Chemical weapons, especially in the form of gas, are particularly frightening. There is not yet a way to fight against gas clouds, and some products are able to pass through natural rubber, thus making protection unnecessary.
Additionally, most of the four Agent types are Invisible, Tasteless, Odorless, Silent, and Insidious – further heightening the aura of dread that surrounds them.
Nevertheless, some have typical smells, which soldiers and civilians could be trained to recognize. For example, mustard gas smells of garlic, hydrogen cyanide of bitter almond, phosgene of freshly cut hay, and lewisite of geranium.
But in the presence of a chemical cloud, soldiers can only wait for the gas to pass – and hope that their masks and respirators will be effective. So much so that they sometimes develop a “gas mask phobia”, or a feeling of claustrophobia, when wearing protective masks.
Also, when soldiers are unable to avoid these anxious situations, they may become nervous, panicked, irrational or experience personality changes, feeling detached from themselves. For example, they can take off their gas mask or run without worrying about anything. These are common symptoms in veterans and civilians suffering from post-traumatic stress disorder (PTSD).
The terror they cause is an integral part of the psychological component of chemical weapons. Soldiers may feel an increased sense of stress and fear of chemical attack just by seeing artillery, aircraft, missiles, or other systems that may be used to broadcast them.
This anxiety about the elusiveness of gas can cause soldiers to mistakenly think that mild symptoms of stress, anxiety, and minor infectious diseases (runny nose, rash, blisters, eye irritation, shortness of breath, and diarrhea) are the early signs of exposure to chemical agents.
Protect yourself against chemical agents
The fact that use is still possible despite the ban forces armies to think about protecting their soldiers. Over the course of the conflicts and the evolution of the knowledge of chemical agents, many techniques have appeared.
During the 1991 Gulf War, American troops thus protected themselves using equipment such as gas masks, helmets, rubber gloves, combat overgarments (or BDO, for "battle -dress over-garment”), balaclavas and over-boots. (France has its own protective equipment, editor's note)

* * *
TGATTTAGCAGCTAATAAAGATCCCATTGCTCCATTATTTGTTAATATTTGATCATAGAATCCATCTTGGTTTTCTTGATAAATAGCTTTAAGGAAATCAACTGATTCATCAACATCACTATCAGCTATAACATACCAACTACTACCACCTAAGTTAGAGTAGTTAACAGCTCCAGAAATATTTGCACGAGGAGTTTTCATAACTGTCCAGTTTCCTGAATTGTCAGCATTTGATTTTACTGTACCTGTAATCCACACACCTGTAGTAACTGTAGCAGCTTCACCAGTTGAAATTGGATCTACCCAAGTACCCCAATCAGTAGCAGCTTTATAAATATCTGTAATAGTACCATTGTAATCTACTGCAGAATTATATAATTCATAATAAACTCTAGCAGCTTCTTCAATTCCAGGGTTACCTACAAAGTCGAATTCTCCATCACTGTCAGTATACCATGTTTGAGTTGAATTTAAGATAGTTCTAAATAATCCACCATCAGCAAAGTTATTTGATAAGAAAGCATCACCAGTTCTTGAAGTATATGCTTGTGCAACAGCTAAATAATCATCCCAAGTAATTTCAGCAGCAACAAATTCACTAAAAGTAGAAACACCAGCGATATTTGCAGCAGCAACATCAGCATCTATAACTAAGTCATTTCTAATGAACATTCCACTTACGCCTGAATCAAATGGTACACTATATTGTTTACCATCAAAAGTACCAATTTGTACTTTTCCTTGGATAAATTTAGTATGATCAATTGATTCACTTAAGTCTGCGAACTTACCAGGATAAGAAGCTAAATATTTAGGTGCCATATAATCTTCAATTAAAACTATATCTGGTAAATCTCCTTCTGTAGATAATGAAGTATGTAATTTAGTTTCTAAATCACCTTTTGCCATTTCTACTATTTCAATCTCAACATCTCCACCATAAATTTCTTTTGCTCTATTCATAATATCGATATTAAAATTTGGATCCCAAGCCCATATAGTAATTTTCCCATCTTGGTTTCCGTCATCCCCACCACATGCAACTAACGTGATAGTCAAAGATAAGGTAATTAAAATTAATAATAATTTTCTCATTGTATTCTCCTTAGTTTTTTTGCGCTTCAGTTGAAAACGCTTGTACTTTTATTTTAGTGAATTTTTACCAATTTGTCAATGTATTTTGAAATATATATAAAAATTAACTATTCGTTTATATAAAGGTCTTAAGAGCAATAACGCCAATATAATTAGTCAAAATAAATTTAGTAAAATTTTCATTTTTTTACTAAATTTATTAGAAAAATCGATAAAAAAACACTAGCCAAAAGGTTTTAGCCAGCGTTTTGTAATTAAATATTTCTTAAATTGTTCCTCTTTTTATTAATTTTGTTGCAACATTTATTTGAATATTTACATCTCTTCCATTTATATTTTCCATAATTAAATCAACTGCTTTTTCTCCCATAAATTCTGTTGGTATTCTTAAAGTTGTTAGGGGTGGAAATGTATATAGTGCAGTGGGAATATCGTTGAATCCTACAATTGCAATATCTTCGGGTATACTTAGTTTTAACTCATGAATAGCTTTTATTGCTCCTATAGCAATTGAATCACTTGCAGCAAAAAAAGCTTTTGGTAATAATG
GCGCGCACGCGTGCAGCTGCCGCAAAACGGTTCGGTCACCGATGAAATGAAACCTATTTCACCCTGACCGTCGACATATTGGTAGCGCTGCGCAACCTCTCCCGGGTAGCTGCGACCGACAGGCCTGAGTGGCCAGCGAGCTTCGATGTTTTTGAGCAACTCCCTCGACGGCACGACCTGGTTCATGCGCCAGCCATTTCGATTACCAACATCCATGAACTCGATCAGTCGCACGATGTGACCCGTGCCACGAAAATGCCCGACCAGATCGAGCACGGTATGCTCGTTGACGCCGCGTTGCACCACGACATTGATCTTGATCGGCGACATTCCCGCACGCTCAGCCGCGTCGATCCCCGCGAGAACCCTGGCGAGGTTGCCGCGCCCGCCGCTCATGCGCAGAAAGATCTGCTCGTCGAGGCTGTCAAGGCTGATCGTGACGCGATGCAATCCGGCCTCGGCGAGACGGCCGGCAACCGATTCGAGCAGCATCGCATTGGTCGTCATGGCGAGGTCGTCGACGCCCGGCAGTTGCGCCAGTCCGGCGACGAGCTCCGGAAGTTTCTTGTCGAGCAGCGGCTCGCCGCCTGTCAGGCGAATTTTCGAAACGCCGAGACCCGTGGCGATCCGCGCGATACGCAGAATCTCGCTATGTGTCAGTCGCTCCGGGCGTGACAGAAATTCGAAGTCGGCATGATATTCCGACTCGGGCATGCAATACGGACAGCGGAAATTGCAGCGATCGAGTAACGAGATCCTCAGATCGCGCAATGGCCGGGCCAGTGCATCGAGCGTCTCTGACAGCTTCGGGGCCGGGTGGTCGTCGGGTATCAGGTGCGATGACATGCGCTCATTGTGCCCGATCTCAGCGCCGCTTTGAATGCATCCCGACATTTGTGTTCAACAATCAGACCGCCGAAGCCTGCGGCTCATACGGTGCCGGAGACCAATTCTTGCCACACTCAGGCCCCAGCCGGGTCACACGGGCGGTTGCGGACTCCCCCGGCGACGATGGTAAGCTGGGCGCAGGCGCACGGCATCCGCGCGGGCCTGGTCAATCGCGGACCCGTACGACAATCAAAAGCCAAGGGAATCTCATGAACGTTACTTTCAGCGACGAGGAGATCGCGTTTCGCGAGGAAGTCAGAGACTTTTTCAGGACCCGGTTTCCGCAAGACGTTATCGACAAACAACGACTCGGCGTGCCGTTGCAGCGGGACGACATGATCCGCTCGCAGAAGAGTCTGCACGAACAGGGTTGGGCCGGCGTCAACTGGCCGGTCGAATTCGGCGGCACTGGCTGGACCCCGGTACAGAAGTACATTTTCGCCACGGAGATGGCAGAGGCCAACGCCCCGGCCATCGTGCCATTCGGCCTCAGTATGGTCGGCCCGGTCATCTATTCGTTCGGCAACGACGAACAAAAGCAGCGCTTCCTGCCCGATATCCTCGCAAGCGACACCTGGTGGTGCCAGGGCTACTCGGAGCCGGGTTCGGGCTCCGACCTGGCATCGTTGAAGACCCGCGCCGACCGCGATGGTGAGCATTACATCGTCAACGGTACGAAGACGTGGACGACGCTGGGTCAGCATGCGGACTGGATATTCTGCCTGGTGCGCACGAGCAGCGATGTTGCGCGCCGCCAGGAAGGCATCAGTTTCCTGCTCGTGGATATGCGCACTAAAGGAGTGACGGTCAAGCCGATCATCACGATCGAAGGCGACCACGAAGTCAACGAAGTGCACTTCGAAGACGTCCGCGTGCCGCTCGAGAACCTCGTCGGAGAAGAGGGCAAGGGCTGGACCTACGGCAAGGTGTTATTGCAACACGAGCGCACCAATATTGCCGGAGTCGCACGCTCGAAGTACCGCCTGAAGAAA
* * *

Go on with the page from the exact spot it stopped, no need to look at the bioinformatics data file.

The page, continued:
The BDO is a combination (coat and pants) composed of an inner layer of polyurethane foam impregnated with charcoal intended to absorb and trap chemical agents, and an outer layer of cotton with camouflage markings. While it provides good protection, wearing the BDO severely limits combat capability – especially if worn for a long time.
BDO and associated hoods cause a rapid rise in body temperature, which then increases the risk of heat stroke and exhaustion (in the desert in particular). Rubber gloves limit the sense of touch and the ability to perform delicate manipulations. Gas masks also reduce the ability to speak, hear and see.
But, as the military realized from the First World War, if gas masks with respirators most often protect the respiratory tract and the eyes, certain agents such as mustard gas are able to pass through them.
During World War I, the Germans used bleaching powder to treat attacked skin surfaces. This method was not optimal due to the amount of product required. Also, the powder boxes were an extra burden to carry.
Applying barrier cream before an attack also proved ineffective, as it did not provide a lasting defense. The mobile American bathing units, intended to decontaminate the soldiers, also seemed ineffective, as they were too few and very heavy.
Another angle of defense against chemical attacks was a wearable detection system on the battlefield. As many chemical agents are odorless, the troops needed an automatic detector and an alarm system to warn them in time and allow them to put on their gas masks in time.
Nevertheless, the detector had several major weaknesses. It did not work in sub-freezing temperatures, could run out of battery power, and required frequent maintenance.
All of this gives chemical weapons a special status. While it has been proven that they do not have a decisive impact on the outcome of a conflict, their psychological effect (on soldiers as well as on civilian populations) means that they continue to be used – at least as a threat. They are thus more effective as a weapon of terror or tactics (to strike a limited determined sector) than as weapons of mass destruction stricto sensu.
Image credit: Shuttertsock / Fred Marie